Linux Install Tweaks: The Basics

The conventional wisdom for Linux installations is to put your /home directory in a separate partition, so that your next installation won’t blow it away. The intent is to save your settings for the new installation and avoid a bunch of tedious reconfiguration.

That probably made sense back in the day when Unix installations didn’t change very much, very often, but it seems nowadays that hulking programs use elaborate configurations and don’t take kindly to being blindsided by old config files. I can’t provide specific details, but some upgrades have gone awry for mysterious reasons; a clean install fixed everything up again.

I now do a clean OS installation in a freshly formatted partition, then spend a day or two tweaking everything. This eliminates a tremendous amount of cruft, takes advantage of new features, and generally seems to be more productive than dicking around trying to figure out exactly which old setting pooched the new version.

Two meta-configuration choices help a lot:

  • All our “data” files live on a file server in the basement that’s mounted via NFS, so the local system doesn’t have much more than its own configuration.
  • Hard drives have plenty of space, so slicing the drive into smaller chunks and preserving the old installations doesn’t cost anything.

Case in point: I’m setting up Xubuntu 8.10 on a system with partitions containing Kubuntu 7.10 and 8.04. I’ve blown away several different trial installations of Kubuntu & Xubuntu in this partition already; now things are looking good. The trick is to use manual partitioning and aim the installer at the correct spot.

Make sure you get that right and always back up your partitions first!

The disk layout on this box:

sudo fdisk -l /dev/sda

Disk /dev/sda: 160.0 GB, 160000000000 bytes
255 heads, 63 sectors/track, 19452 cylinders
Units = cylinders of 16065 * 512 = 8225280 bytes
Disk identifier: 0xd0f4738c

   Device Boot      Start         End      Blocks   Id  System
/dev/sda1               1           7       56196   de  Dell Utility
/dev/sda2   *           8        2489    19928633    7  HPFS/NTFS
/dev/sda3            2489        2973     3888569+  db  CP/M / CTOS / ...
/dev/sda4            2974       19452   132367567+   f  W95 Ext'd (LBA)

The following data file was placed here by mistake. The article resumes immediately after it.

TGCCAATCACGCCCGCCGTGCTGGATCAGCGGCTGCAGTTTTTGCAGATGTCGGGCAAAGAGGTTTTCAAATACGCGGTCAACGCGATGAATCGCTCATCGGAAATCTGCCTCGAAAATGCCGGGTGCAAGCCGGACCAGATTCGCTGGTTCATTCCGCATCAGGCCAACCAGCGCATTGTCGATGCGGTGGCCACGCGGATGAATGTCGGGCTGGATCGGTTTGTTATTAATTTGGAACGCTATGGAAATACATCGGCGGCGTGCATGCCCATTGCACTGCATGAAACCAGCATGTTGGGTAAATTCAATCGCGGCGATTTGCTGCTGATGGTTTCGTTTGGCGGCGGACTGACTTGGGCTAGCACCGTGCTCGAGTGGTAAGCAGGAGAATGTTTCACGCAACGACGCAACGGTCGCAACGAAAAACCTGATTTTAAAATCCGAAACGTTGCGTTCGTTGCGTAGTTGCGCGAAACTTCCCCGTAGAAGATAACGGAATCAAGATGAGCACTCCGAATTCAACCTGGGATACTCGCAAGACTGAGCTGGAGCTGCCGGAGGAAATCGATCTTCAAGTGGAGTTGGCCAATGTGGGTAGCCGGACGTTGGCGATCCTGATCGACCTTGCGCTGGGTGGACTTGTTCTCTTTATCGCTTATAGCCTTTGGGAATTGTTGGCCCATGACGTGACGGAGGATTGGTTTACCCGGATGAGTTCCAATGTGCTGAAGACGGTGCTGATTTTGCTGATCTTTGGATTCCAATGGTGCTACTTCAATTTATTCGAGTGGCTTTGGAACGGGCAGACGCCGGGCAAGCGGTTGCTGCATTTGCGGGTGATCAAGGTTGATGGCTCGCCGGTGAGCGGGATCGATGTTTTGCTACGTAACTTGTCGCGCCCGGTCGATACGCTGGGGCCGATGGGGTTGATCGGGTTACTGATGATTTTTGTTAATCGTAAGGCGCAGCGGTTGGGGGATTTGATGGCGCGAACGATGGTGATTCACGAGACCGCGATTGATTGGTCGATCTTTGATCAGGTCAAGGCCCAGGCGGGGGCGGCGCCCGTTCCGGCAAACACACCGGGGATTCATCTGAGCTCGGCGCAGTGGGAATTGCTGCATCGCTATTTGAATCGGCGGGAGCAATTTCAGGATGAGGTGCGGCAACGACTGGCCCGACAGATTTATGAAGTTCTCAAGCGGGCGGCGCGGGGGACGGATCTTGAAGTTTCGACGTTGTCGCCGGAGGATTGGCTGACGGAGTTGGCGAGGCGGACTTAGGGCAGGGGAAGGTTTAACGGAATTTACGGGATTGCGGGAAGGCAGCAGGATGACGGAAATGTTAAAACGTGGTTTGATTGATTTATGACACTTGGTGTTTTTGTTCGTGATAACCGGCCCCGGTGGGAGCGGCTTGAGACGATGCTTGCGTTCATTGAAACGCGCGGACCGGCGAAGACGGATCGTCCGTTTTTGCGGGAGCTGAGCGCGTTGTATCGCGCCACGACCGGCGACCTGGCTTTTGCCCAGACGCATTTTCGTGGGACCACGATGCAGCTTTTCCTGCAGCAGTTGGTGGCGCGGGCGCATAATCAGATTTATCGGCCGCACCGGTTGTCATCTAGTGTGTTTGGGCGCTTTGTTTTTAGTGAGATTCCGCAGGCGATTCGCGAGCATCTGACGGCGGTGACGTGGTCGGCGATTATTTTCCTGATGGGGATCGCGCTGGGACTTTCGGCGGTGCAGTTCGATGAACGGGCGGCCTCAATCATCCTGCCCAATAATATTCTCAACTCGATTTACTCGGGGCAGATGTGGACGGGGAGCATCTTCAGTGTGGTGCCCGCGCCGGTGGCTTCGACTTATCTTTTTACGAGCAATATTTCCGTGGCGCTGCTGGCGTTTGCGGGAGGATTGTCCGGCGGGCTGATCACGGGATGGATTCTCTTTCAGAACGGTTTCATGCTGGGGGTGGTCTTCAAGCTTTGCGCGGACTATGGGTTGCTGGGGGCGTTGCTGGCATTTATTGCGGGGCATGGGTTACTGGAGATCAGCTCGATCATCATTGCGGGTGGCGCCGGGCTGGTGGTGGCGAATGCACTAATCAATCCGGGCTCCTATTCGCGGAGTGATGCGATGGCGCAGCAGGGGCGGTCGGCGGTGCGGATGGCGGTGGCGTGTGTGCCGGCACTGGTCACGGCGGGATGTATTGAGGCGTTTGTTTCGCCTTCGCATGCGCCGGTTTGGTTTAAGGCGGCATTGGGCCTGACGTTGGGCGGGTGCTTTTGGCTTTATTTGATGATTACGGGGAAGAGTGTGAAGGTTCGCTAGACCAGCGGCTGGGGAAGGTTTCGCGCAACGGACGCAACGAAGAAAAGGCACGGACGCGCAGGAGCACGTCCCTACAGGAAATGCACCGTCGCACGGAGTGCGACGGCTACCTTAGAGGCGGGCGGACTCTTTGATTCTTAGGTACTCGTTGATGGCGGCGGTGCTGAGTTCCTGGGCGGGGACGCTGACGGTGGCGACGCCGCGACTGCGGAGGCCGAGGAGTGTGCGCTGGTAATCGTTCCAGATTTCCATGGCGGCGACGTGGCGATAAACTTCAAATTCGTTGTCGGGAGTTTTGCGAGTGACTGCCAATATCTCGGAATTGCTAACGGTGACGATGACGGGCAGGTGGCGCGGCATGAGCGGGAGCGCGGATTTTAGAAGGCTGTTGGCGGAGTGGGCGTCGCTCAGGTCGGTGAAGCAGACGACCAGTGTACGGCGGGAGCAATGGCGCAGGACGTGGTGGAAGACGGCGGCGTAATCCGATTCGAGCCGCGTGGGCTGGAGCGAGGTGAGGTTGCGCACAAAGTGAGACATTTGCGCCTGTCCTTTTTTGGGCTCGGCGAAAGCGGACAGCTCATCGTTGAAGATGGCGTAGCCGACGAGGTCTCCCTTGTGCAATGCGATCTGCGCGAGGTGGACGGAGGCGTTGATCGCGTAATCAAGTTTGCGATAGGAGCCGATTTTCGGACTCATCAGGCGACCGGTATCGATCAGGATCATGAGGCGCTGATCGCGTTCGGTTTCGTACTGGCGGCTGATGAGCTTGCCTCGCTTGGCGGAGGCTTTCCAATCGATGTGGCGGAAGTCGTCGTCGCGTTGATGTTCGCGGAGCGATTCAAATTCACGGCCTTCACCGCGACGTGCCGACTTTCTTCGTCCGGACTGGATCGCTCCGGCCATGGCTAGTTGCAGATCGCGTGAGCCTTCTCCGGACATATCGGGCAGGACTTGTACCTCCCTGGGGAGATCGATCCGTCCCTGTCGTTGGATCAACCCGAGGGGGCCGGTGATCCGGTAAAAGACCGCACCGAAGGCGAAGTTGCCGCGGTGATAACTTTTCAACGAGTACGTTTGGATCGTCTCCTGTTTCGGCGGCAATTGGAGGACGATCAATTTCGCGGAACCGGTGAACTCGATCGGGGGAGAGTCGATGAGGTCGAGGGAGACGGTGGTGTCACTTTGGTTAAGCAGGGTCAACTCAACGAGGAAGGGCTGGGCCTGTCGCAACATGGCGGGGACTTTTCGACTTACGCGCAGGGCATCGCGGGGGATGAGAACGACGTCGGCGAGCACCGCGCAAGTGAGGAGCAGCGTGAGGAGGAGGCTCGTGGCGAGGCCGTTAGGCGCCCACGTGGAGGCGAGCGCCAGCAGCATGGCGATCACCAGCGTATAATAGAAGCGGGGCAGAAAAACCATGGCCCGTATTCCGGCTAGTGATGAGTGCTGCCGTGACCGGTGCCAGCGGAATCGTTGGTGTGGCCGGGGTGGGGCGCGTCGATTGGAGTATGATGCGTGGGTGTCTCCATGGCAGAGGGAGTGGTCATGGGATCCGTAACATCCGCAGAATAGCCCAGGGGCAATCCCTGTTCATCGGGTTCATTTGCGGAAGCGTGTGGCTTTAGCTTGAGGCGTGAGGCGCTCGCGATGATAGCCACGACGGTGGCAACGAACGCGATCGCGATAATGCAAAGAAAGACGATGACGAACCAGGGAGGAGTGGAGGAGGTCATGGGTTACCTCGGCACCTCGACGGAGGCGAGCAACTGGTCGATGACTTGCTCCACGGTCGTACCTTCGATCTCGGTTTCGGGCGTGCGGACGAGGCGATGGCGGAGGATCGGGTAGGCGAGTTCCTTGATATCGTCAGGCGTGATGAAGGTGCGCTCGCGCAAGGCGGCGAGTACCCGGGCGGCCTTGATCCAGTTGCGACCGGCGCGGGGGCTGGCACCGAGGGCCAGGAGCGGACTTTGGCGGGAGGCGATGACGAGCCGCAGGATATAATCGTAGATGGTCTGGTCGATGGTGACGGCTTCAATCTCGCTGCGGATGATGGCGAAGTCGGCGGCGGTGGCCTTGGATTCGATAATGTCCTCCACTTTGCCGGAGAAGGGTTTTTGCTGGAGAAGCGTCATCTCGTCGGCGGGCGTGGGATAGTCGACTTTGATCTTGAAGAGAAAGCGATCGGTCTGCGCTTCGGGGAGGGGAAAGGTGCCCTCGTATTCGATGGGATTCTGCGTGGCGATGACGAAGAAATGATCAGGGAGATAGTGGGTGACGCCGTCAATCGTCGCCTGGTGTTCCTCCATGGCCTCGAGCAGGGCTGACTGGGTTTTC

/dev/sda5            2974        3496     4200966   82  Linux swap / Solaris
/dev/sda6            3497        6107    20972826   83  Linux
/dev/sda7            6108       15245    73400953+  83  Linux
/dev/sda8           15246       19452    33792696   83  Linux

Yup, it has Windows on it; rarely gets booted, but it’s there. You cannot begin to imagine the number of reboots required to update even a minimal Windows install after a year.

So, to begin…

The first steps with a new PC:

  • back up the drive
  • shrink the Windows partition down to maybe 20 GB
  • snuggle the other pre-installed partitions next to it
  • create an extended partition over the rest of the disk
  • set up the Linux partitions

After you’ve done that the first time, you never have to do it again… just ping-pong between two (or three!) Linux partitions with each new installation. There’s a bit of fussiness with grub, but it’s easy enough to either let the new installation capture the MBR or re-aim it at the old installation after the fact.

For more details on partitioning & backups, particularly for laptops, go there. Use partimage (use System Rescue CD) for whole-partition backups to a USB drive and move on.

I favor the mini.iso installation method, as it tends to install less cruft and loads the latest versions right from the start. Start from there and proceed as directed.

Don’t do an x86_64 installation, even though you think it’d be cool. Flash doesn’t work yet and restarting Firefox a dozen times a day simply isn’t attractive. Trust me on this.

3 thoughts on “Linux Install Tweaks: The Basics

  1. Nice description of best practices for Linux installs these days.

    On x86-64, you don’t need to restart Firefox when flash goes off in the weeds. It’s enough to kill the process named “npviewer.bin”. You’ll have to reload any tabs with flash in them, but don’t do that until you need them.

    1. That’s what I read, too, but in actual point of fact it rarely worked for me.
      Generally, npviewer was missing in action (having already crashed and been disposed of) or killing it also killed Firefox. Sometimes I could catch it before it died and everything would start up again properly, but … a couple times a day of that convinced me I had better things to do.
      Installing the Flash alpha from Adobe flat-out didn’t work; they have Yet Another Alpha out now that I’d be tempted to try if I hadn’t given up on x86_64 entirely.
      The entries for the next few days will document my Xubuntu adventures, which is working out well enough… in 32-bit land, of course.

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